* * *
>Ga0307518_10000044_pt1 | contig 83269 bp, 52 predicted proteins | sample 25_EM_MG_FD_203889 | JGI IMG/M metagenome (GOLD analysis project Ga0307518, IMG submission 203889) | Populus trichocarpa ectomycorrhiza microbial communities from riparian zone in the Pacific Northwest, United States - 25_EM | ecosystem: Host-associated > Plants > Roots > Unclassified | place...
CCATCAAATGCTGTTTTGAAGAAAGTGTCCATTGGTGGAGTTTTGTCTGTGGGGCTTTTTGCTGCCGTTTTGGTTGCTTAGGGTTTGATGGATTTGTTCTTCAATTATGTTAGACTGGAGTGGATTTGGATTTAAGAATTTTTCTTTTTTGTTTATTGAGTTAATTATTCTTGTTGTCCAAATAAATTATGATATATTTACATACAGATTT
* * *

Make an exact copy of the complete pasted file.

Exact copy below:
>Ga0307518_10000044_pt1 | contig 83269 bp, 52 predicted proteins | sample 25_EM_MG_FD_203889 | JGI IMG/M metagenome (GOLD analysis project Ga0307518, IMG submission 203889) | Populus trichocarpa ectomycorrhiza microbial communities from riparian zone in the Pacific Northwest, United States - 25_EM | ecosystem: Host-associated > Plants > Roots > Unclassified | place...
CCATCAAATGCTGTTTTGAAGAAAGTGTCCATTGGTGGAGTTTTGTCTGTGGGGCTTTTTGCTGCCGTTTTGGTTGCTTAGGGTTTGATGGATTTGTTCTTCAATTATGTTAGACTGGAGTGGATTTGGATTTAAGAATTTTTCTTTTTTGTTTATTGAGTTAATTATTCTTGTTGTCCAAATAAATTATGATATATTTACATACAGATTT